In social circles it’s quite the norm for your friends to insist for treats if you got a promotion or something, isn’t it? Social circles and advertisements have given us the idea of looking at food as a reward system - we have Happy Meals, because they’re supposed to make us happy! And do you have in a happy meal? Deep fried patties, french fries and soft drinks - things that make us unhealthy, but we eat them because they taste so good!

The reason why it feels good is because of the release of certain neuro-transmitters in your brain, which gives you those happy feelings every time you eat something that’s tasty. It’s the same feeling that you get when you go to social networking sites like Facebook or twitter and see those notifications — you feel good inside when your profile picture’s got a hundred likes, or when someone’s mentioned you in a comment. Unfortunately, these moments of “feeling-good” don’t last very long, which is why you feel the urge to check Facebook again and again, and you feel like eating cake or ice-cream so often.

The release of dopamine happens in two different ways — one is a short spiked release, and the other kind is one that’s slow but remains consistent, and lasts longer. One key reason why staying motivated is so hard is because the rewards don’t come very fast, it takes time for results to materialize, but when it does — there’s the slow, sustained release of dopamine which will help us reinforce our behaviour even further.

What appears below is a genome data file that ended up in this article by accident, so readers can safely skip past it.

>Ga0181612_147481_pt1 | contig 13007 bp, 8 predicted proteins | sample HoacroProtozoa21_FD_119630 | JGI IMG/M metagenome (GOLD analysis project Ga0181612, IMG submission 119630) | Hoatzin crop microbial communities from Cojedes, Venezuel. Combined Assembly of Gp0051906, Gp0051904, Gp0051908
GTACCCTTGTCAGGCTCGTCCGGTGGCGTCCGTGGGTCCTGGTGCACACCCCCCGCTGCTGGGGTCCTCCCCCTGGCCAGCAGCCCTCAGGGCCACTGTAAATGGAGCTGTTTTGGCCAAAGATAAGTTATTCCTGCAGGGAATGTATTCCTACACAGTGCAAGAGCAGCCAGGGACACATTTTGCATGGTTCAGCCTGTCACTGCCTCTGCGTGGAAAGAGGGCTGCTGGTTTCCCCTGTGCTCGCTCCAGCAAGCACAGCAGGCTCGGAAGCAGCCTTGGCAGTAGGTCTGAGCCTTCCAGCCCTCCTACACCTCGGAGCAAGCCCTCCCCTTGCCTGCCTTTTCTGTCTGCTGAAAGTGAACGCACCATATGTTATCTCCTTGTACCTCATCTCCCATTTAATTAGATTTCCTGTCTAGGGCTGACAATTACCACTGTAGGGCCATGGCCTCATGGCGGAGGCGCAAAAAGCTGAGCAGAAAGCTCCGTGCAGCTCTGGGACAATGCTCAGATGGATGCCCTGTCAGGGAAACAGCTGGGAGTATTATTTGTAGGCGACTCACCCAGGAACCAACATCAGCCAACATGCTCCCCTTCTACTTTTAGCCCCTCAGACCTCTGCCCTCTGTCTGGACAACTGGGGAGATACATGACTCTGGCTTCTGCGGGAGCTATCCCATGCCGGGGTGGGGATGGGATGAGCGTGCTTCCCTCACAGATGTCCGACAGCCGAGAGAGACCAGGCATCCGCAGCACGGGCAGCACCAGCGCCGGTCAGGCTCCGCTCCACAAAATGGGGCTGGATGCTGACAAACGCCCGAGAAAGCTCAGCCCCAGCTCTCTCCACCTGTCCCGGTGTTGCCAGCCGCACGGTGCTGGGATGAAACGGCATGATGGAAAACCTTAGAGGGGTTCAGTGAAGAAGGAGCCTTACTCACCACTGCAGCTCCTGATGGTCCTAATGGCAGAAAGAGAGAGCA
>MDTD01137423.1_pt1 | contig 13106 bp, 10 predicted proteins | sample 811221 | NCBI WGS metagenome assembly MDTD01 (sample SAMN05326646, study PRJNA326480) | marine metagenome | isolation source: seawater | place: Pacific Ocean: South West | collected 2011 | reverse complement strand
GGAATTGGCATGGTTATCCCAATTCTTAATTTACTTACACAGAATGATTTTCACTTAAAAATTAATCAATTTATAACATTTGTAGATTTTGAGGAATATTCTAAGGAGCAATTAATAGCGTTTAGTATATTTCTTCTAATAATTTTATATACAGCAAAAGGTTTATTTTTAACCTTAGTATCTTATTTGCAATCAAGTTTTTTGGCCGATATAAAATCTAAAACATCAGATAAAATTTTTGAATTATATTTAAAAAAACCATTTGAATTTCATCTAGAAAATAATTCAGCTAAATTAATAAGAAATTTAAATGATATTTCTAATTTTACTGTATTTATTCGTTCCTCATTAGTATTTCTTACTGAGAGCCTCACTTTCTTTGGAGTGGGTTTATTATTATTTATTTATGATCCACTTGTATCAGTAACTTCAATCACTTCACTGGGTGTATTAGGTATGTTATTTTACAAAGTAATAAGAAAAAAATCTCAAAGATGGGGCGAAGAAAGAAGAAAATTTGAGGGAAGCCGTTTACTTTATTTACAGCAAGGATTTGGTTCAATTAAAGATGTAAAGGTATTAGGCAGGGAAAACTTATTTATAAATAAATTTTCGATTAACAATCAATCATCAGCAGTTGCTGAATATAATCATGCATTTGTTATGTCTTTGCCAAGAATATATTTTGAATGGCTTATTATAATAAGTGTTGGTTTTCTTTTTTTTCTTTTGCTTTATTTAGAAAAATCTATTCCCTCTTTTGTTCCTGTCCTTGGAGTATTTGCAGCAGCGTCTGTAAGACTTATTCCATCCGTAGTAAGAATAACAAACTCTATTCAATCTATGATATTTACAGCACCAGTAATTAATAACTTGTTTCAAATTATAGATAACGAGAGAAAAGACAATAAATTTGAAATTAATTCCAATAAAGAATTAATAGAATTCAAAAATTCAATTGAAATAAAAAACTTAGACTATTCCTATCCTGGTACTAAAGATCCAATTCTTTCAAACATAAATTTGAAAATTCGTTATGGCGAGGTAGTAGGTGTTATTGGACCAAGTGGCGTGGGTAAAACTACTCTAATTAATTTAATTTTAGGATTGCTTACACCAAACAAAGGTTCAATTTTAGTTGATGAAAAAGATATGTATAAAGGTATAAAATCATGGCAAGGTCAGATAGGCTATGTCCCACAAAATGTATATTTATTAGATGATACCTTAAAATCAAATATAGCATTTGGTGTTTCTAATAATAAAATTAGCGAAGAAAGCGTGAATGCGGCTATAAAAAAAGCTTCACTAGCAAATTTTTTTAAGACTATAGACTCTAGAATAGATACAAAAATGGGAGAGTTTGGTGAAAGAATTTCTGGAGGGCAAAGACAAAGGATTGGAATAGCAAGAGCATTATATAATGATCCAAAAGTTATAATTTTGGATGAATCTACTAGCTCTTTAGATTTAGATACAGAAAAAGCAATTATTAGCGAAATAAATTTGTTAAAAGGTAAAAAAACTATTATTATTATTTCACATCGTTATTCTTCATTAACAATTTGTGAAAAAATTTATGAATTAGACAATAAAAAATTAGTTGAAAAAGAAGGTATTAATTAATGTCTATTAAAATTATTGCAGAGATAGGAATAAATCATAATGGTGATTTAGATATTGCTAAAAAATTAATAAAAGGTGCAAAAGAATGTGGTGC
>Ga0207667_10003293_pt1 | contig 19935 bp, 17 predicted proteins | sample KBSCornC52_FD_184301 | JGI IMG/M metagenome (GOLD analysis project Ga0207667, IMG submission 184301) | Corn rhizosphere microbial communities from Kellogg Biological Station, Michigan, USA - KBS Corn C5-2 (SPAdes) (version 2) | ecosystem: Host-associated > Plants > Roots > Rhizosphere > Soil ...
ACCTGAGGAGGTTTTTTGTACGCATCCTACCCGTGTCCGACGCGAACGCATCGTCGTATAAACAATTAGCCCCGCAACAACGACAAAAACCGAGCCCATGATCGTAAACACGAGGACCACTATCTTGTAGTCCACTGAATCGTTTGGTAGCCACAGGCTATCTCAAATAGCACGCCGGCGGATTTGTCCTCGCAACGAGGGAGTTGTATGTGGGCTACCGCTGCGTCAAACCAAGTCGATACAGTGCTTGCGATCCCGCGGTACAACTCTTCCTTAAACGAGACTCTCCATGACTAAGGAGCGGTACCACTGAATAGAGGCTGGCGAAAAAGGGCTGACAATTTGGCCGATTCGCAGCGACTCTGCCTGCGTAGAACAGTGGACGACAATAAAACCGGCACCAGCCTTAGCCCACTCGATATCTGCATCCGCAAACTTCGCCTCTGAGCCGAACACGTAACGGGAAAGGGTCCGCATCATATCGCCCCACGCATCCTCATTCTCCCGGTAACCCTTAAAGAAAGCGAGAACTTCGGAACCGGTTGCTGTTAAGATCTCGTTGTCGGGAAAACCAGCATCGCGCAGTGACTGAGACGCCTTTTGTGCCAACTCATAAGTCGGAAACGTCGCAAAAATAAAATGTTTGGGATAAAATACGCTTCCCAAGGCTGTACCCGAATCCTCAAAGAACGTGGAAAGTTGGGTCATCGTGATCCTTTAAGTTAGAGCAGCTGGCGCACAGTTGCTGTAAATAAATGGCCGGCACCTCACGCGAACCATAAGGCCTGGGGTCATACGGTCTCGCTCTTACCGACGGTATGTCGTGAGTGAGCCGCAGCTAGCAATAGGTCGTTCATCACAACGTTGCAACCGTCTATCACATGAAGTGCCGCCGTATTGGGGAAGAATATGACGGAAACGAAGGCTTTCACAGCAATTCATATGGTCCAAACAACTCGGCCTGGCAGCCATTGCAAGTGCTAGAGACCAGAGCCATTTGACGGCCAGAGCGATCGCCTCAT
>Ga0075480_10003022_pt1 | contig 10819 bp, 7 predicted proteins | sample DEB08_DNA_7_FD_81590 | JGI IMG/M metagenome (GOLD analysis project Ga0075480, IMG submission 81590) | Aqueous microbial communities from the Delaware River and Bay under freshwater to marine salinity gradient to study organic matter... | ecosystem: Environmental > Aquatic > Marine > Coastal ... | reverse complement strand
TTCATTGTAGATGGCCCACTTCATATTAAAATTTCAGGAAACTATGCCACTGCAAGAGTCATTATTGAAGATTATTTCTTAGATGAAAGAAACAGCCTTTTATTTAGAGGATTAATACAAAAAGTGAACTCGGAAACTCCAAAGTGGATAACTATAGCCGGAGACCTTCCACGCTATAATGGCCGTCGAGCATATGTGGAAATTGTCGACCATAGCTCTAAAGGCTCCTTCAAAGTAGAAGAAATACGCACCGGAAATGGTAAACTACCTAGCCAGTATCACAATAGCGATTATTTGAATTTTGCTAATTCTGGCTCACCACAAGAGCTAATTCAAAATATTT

Understanding this phenomenon is important, because only then can we be more observant and mindful of our actions, and not succumb easily to temptations.

4. Create short term goals

While long term goals like “I’ll lose 10 kilos in 8 weeks” or “I’ll get a six pack in 5 months” give you direction, it’s the short term goals that make you actionable.

To be specific, create a list of things that you should be doing everyday. They could be like —

“Jog 5 kilometres today”

Cycle for 7 kilometres today”

Short term goals are quantifiable and they can be measured. They hold you accountable. By this way, you’re also able to make tweaks and changes to your system in case you reach a plateau or if something’s not working out for you.

5. Make it fun

Let’s face it, we don’t like doing things that are boring. Especially with activities like running or working out, repeating the same set of actions tend to make it boring. There are few ways to make our workouts a lot more interesting —

  • Prefer jogging / cycling outdoors instead of using treadmills, at-least until you get a habit. For most of us, treadmills tend to get boring.
  • You could listen to audio podcasts or songs during your workouts or while running. Be mindful of the traffic though!

Groups are great

When it comes to physical activities, research shows that people perform better when they do the same thing in a group. Find a local running group in your area with whom you can tag along. If you are the type that likes to workout in a gym, a group fitness club is always preferable over an ordinary gym.